Previously unreported Arctic phytoplankton transport could jeopardize fish populations | 5/23/2018 | Staff
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Tiny gypsum crystals can make phytoplankton so heavy that they rapidly sink, transporting large quantities of carbon to the ocean's depths. Experts from the Alfred Wegener Institute recently observed this phenomenon for the first time in the Arctic. As a result of this massive algal transport, in the future, large amounts of nutrients could be lost from the surface waters.

When marine algae die, they usually float in slow motion to the ocean's depths. However, during an expedition with the research icebreaker Polarstern to the Arctic in the spring of 2015, scientists from the Alfred Wegener Institute, Helmholtz Centre for Polar and Marine Research (AWI) discovered a phenomenon that significantly accelerates this transport: tiny gypsum crystals, which form during the freezing of salt in the porous spaces of Arctic sea ice, weigh down the phytoplankton like heavy ballast, pulling them to the bottom within a matter of hours.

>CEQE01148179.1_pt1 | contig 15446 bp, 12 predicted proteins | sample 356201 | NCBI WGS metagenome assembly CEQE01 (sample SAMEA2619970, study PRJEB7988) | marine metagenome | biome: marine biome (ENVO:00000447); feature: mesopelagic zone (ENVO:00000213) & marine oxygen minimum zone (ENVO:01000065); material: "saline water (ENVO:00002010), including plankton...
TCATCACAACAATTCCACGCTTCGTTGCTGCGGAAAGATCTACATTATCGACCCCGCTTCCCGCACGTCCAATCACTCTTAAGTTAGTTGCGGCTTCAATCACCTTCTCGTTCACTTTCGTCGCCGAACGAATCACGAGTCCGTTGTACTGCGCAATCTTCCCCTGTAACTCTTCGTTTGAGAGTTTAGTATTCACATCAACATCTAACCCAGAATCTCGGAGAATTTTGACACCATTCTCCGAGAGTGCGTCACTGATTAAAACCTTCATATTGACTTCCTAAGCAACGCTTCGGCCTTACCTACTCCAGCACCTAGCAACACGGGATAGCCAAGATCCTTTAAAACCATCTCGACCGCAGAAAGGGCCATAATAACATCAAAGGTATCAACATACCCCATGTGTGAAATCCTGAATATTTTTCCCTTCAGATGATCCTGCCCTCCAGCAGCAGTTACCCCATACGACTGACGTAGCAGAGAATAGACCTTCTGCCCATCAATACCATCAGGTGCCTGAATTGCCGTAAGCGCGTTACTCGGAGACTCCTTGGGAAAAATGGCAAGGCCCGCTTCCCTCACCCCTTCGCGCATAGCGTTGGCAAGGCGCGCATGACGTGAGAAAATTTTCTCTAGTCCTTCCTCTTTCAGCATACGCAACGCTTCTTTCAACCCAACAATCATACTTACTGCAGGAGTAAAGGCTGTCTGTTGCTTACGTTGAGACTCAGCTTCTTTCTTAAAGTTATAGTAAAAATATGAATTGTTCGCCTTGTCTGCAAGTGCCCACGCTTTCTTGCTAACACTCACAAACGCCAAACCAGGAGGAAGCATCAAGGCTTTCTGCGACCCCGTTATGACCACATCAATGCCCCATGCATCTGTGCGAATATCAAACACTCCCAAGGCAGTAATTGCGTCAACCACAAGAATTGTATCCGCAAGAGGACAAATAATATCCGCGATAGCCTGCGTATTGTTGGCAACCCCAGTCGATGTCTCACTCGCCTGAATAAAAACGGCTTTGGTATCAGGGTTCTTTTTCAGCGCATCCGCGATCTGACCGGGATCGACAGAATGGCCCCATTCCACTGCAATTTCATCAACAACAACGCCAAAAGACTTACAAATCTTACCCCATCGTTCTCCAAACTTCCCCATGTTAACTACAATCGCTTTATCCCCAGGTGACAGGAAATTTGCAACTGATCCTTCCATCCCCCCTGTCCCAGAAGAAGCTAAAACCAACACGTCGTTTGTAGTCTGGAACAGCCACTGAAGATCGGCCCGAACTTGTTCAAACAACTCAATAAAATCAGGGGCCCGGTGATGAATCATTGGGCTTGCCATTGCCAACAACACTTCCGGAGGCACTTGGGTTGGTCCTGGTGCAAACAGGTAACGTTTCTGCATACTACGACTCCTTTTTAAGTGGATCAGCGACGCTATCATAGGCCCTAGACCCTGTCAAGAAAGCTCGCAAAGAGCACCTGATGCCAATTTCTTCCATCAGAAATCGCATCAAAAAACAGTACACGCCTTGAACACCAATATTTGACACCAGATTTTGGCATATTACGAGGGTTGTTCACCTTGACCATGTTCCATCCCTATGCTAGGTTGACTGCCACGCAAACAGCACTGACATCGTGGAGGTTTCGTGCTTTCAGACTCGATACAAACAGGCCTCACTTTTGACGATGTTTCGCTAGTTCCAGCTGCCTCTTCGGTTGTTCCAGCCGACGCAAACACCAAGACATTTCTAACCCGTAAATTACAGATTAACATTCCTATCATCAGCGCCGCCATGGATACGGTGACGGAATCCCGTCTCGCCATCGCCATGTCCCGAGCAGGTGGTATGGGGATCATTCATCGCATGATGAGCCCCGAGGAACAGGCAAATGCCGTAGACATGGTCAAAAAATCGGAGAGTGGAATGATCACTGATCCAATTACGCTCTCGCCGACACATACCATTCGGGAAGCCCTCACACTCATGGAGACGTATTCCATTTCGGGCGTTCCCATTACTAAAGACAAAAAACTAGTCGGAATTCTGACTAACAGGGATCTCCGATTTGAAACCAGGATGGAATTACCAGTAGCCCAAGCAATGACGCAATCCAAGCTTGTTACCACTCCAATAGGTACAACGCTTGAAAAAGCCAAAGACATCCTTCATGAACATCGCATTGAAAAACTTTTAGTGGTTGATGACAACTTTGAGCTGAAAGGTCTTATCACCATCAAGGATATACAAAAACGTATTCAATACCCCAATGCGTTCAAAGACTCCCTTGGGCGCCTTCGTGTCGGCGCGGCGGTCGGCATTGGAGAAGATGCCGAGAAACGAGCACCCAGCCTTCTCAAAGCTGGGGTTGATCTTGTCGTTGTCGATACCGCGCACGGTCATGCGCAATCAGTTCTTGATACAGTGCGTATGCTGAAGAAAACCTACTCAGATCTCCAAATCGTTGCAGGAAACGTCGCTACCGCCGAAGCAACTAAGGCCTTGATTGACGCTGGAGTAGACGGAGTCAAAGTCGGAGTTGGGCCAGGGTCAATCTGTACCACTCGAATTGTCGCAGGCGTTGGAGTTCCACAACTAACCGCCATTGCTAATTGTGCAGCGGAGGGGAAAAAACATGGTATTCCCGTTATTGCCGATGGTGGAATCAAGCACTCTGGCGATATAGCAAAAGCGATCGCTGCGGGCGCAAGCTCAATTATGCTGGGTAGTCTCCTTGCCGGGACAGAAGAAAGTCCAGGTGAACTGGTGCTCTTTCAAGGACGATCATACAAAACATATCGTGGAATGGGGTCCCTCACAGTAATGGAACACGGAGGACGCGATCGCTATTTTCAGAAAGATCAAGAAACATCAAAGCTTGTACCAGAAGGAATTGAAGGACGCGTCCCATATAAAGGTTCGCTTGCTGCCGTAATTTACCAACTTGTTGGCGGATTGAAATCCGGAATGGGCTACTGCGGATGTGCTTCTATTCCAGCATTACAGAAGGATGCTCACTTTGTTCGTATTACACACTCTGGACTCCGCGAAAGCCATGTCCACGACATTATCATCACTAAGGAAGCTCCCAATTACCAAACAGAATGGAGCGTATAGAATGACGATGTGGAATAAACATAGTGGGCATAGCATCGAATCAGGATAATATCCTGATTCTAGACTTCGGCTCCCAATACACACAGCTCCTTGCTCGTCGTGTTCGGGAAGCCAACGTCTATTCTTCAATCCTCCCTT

Effect - Express - Elevator - Carbon - Mechanism

The effect is like an express elevator for the carbon they contain. "This mechanism was previously completely unknown," says marine bio-geologist Dr. Jutta Wollenburg, who discovered the phytoplankton lumps weighted down with gypsum crystals on the seafloor during the so-called TRANSSIZ expedition. Now, together with an international team of researchers, she has published an article in the journal Scientific Reports on this process. "The rapid export of phytoplankton could have a number of effects on the carbon cycle in and productivity of the Arctic, at scales that we cannot yet accurately predict."

Just like plants on land, during photosynthesis, phytoplankton take up carbon dioxide, which they use to produce high-energy glucose compounds. In this way, they absorb carbon dioxide from the atmosphere. Once the phytoplankton dies, it begins to sink. Yet only a small fraction actually reaches the seafloor. The vast majority of phytoplankton remains in the uppermost water layers where it is broken down...
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